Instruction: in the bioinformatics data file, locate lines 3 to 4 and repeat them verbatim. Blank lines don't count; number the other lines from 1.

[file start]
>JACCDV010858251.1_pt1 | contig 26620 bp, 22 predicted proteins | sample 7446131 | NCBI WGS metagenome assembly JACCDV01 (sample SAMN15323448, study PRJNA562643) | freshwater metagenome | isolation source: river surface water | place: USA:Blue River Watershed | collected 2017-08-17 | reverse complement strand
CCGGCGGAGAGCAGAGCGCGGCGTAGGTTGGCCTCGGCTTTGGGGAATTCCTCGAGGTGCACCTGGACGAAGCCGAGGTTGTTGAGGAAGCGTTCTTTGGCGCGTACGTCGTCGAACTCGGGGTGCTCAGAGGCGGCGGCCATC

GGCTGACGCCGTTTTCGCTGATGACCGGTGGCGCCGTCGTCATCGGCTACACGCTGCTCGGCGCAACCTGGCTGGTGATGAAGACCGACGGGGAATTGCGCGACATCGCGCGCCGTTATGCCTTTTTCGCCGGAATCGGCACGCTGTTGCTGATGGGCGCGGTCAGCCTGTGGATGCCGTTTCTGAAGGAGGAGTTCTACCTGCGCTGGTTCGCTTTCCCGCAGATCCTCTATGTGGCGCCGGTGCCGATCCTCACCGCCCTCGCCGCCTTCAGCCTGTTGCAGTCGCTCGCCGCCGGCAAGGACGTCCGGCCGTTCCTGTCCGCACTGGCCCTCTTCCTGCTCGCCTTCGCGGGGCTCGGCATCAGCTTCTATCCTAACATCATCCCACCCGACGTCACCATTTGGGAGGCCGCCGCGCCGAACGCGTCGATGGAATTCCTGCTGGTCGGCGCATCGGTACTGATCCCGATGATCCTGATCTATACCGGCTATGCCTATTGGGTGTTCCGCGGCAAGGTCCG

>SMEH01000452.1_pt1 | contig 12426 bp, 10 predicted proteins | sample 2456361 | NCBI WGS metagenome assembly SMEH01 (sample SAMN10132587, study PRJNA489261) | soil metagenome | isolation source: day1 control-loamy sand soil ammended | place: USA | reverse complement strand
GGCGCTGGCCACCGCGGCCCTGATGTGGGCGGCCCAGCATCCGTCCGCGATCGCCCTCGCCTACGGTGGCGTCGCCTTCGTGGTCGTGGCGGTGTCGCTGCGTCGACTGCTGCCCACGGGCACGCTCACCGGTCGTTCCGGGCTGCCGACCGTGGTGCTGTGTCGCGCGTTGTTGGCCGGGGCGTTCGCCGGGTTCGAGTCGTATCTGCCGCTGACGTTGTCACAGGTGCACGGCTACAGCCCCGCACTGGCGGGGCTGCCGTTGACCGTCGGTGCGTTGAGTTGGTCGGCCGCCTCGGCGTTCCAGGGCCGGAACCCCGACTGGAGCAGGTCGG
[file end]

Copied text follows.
GGCTGACGCCGTTTTCGCTGATGACCGGTGGCGCCGTCGTCATCGGCTACACGCTGCTCGGCGCAACCTGGCTGGTGATGAAGACCGACGGGGAATTGCGCGACATCGCGCGCCGTTATGCCTTTTTCGCCGGAATCGGCACGCTGTTGCTGATGGGCGCGGTCAGCCTGTGGATGCCGTTTCTGAAGGAGGAGTTCTACCTGCGCTGGTTCGCTTTCCCGCAGATCCTCTATGTGGCGCCGGTGCCGATCCTCACCGCCCTCGCCGCCTTCAGCCTGTTGCAGTCGCTCGCCGCCGGCAAGGACGTCCGGCCGTTCCTGTCCGCACTGGCCCTCTTCCTGCTCGCCTTCGCGGGGCTCGGCATCAGCTTCTATCCTAACATCATCCCACCCGACGTCACCATTTGGGAGGCCGCCGCGCCGAACGCGTCGATGGAATTCCTGCTGGTCGGCGCATCGGTACTGATCCCGATGATCCTGATCTATACCGGCTATGCCTATTGGGTGTTCCGCGGCAAGGTCCG

>SMEH01000452.1_pt1 | contig 12426 bp, 10 predicted proteins | sample 2456361 | NCBI WGS metagenome assembly SMEH01 (sample SAMN10132587, study PRJNA489261) | soil metagenome | isolation source: day1 control-loamy sand soil ammended | place: USA | reverse complement strand